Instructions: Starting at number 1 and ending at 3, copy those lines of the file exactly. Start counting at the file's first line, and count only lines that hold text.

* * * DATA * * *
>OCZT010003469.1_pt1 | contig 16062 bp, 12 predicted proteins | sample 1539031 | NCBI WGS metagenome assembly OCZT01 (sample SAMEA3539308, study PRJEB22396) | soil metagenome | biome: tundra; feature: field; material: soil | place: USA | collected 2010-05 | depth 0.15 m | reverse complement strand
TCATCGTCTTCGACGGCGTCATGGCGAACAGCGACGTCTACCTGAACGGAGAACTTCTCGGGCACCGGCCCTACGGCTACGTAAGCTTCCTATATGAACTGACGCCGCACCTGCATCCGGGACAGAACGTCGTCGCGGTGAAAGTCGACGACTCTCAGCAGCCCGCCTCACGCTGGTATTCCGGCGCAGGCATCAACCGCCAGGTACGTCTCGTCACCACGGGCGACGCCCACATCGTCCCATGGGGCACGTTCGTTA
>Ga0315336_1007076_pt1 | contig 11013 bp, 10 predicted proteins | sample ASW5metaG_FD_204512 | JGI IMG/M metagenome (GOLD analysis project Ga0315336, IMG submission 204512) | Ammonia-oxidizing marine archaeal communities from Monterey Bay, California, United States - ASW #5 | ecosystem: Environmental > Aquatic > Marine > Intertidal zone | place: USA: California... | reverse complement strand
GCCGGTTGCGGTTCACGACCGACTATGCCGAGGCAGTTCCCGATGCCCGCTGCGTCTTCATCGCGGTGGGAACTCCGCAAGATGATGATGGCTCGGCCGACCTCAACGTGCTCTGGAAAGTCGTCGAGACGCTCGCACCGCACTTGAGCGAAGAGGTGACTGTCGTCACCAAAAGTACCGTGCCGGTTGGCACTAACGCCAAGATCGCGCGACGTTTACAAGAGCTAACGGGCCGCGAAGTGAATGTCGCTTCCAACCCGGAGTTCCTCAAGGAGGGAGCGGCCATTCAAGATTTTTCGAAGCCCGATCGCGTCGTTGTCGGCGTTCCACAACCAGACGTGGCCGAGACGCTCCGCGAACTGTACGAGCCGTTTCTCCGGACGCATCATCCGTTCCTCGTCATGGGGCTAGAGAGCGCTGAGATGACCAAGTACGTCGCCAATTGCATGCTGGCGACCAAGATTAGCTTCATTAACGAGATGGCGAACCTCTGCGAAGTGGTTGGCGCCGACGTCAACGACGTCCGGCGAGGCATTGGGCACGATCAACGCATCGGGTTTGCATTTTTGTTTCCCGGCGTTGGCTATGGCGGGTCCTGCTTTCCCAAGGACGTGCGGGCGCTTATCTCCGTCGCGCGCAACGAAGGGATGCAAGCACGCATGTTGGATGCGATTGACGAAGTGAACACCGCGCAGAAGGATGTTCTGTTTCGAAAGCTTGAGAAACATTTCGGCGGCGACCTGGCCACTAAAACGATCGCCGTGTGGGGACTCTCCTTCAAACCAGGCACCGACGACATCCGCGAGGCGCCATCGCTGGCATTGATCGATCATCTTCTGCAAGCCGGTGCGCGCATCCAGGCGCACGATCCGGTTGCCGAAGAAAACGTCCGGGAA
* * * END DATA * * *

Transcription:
>OCZT010003469.1_pt1 | contig 16062 bp, 12 predicted proteins | sample 1539031 | NCBI WGS metagenome assembly OCZT01 (sample SAMEA3539308, study PRJEB22396) | soil metagenome | biome: tundra; feature: field; material: soil | place: USA | collected 2010-05 | depth 0.15 m | reverse complement strand
TCATCGTCTTCGACGGCGTCATGGCGAACAGCGACGTCTACCTGAACGGAGAACTTCTCGGGCACCGGCCCTACGGCTACGTAAGCTTCCTATATGAACTGACGCCGCACCTGCATCCGGGACAGAACGTCGTCGCGGTGAAAGTCGACGACTCTCAGCAGCCCGCCTCACGCTGGTATTCCGGCGCAGGCATCAACCGCCAGGTACGTCTCGTCACCACGGGCGACGCCCACATCGTCCCATGGGGCACGTTCGTTA
>Ga0315336_1007076_pt1 | contig 11013 bp, 10 predicted proteins | sample ASW5metaG_FD_204512 | JGI IMG/M metagenome (GOLD analysis project Ga0315336, IMG submission 204512) | Ammonia-oxidizing marine archaeal communities from Monterey Bay, California, United States - ASW #5 | ecosystem: Environmental > Aquatic > Marine > Intertidal zone | place: USA: California... | reverse complement strand